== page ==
Vulnerable schools at risk as TUI opts out of deal talks
Published 28/09/2010 | 05:00
SOME of the country's most disadvantaged schools will be left outside a process aimed at improving the education system.
Talks are to start with just two of the three teacher unions on the Croke Park productivity deal.
The Department of Education confirmed yesterday that the Teachers Union of Ireland (TUI) is excluded from the discussions after its weekend decision not to end industrial action.
The TUI represents members in about 250 second-level schools in the vocational education sector, serving some of the most disadvantaged students.
These schools will continue to be affected by union bans on cooperation with certain middle management duties, parent-teacher and staff meetings outside school hours and certain work associated with the Whole School Evaluation process.
The weekend decision also puts the TUI outside negotiations aimed at modernising the education system.
The Irish Vocational Education Association (IVEA), representing the 250 VEC schools and centres of education, expressed "dismay" at the TUI decision.
IVEA general secretary Michael Moriarty said there was a danger that the sector would be "isolated".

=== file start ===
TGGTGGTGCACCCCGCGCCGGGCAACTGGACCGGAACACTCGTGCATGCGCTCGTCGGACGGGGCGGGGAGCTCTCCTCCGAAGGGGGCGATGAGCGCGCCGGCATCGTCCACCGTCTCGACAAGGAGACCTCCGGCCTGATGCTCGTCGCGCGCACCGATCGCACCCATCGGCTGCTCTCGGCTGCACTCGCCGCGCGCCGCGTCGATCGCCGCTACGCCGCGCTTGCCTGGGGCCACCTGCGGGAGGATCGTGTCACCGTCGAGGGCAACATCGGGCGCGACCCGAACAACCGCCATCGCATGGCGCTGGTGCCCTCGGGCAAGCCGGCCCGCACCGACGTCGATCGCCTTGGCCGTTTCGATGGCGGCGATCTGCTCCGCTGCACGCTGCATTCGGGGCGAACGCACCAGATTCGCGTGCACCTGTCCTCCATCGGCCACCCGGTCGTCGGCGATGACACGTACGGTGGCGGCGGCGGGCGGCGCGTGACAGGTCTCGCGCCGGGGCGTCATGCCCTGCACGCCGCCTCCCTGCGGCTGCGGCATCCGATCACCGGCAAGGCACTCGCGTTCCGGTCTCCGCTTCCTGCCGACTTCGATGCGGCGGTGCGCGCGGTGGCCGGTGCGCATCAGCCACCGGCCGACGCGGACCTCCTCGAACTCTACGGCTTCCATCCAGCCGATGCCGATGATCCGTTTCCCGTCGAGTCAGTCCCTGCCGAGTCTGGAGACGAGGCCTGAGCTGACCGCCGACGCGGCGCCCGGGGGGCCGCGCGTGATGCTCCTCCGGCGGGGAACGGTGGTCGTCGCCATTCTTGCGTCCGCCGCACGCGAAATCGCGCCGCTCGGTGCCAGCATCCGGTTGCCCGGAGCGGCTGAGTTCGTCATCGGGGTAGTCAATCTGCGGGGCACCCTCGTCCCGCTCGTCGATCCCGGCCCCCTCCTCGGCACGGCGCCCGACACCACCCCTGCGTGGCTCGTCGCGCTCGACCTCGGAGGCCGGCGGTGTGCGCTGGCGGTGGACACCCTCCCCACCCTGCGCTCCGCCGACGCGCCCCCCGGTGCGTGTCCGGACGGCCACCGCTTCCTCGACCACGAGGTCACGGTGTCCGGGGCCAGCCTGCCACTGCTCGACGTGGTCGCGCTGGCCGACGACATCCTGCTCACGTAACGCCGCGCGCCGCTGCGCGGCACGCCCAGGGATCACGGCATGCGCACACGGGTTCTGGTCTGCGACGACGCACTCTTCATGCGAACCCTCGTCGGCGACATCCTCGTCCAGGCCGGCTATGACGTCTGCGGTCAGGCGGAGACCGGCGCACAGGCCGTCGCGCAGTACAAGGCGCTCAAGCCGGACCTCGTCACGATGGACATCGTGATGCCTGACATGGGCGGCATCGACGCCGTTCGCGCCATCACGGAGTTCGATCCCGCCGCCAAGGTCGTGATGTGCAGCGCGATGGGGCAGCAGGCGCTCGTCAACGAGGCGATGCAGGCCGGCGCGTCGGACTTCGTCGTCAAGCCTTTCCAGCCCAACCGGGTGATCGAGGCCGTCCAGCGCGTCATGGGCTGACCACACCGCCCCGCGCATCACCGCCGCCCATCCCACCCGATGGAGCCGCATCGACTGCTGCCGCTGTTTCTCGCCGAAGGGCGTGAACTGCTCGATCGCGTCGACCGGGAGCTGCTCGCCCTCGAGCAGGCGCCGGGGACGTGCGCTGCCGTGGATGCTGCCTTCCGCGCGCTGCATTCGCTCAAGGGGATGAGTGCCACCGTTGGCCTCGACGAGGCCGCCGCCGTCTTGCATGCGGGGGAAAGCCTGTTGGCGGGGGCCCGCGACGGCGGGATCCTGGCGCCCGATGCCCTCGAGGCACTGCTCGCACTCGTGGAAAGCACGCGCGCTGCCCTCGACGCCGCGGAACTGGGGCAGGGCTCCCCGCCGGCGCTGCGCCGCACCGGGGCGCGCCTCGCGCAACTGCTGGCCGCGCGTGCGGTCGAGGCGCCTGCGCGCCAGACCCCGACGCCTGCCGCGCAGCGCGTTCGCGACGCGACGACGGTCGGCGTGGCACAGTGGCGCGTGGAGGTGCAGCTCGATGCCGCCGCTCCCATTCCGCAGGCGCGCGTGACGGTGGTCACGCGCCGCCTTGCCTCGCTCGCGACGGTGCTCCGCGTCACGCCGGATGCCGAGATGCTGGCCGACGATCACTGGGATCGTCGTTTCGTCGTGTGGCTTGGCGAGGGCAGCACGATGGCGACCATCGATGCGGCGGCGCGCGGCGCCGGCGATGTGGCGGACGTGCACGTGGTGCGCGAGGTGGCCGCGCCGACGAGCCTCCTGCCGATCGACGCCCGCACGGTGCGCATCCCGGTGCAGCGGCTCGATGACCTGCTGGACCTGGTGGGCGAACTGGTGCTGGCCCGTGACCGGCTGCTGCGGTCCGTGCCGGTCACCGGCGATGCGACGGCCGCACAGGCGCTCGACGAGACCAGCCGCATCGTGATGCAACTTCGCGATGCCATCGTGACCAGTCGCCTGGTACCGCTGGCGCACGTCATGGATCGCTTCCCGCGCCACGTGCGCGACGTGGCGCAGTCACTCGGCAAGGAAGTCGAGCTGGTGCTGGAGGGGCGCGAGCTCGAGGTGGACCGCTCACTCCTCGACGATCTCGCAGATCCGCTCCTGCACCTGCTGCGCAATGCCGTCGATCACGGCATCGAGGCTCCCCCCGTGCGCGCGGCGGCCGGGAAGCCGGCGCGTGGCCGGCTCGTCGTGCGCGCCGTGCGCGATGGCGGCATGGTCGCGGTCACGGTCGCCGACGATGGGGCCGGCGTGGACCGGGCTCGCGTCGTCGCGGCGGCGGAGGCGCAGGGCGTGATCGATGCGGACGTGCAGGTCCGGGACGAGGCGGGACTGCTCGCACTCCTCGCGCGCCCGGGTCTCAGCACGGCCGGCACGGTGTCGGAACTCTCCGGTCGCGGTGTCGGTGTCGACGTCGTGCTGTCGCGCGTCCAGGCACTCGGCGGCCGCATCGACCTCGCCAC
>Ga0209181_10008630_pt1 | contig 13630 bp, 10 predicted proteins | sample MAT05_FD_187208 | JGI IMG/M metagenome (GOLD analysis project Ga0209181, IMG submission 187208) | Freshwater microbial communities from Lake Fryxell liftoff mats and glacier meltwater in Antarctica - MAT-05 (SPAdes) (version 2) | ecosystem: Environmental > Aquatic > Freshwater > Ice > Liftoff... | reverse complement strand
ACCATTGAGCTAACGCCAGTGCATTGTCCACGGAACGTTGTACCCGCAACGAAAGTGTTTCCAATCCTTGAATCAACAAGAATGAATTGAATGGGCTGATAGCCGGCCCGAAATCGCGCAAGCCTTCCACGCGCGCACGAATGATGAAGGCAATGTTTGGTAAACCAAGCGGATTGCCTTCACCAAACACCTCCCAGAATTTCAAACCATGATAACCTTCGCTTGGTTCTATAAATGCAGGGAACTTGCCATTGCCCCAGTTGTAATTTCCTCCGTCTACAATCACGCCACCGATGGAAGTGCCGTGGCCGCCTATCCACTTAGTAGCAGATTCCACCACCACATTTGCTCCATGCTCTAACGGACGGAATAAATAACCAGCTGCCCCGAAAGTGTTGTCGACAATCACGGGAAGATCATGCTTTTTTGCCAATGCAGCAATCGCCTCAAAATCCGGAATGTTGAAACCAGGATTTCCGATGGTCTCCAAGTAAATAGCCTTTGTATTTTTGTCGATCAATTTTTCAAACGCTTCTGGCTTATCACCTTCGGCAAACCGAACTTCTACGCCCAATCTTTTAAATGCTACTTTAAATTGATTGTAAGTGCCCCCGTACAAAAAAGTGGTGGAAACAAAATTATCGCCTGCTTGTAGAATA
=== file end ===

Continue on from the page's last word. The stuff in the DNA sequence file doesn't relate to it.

He said management in the 250 VEC schools remained "firmly in the clutches of TUI directives", including one which did not allow re-allocation of duties of middle-management posts, such as year heads, left vacant by the government jobs embargo.
The TUI's refusal to lift directives came after heated discussion at a special delegate conference at the weekend, which voted by a margin of three to two (230 votes to 146) not to end industrial action.
Arguments from the TUI leadership that lifting the union directives was the only way to get into negotiations with the department, and to influence their outcome, were rebuffed.
The Croke Park deal is a trade off between the productivity changes and a guarantee of no further pay or pension cuts.
In a statement last night, the department said it was "disappointed that the TUI has maintained its industrial action/ directives as the lifting of these was a necessary part of the process of discussion ".
The other two teacher unions, the primary level Irish National Teachers' Organisation (INTO), and the Association of Secondary Teachers Ireland (ASTI), have both lifted their industrial actions.
The ASTI, which remains opposed to the Croke Park deal and wants further clarification on aspects of it before any decision on whether it can be implemented, has been invited to talks with the department on Thursday.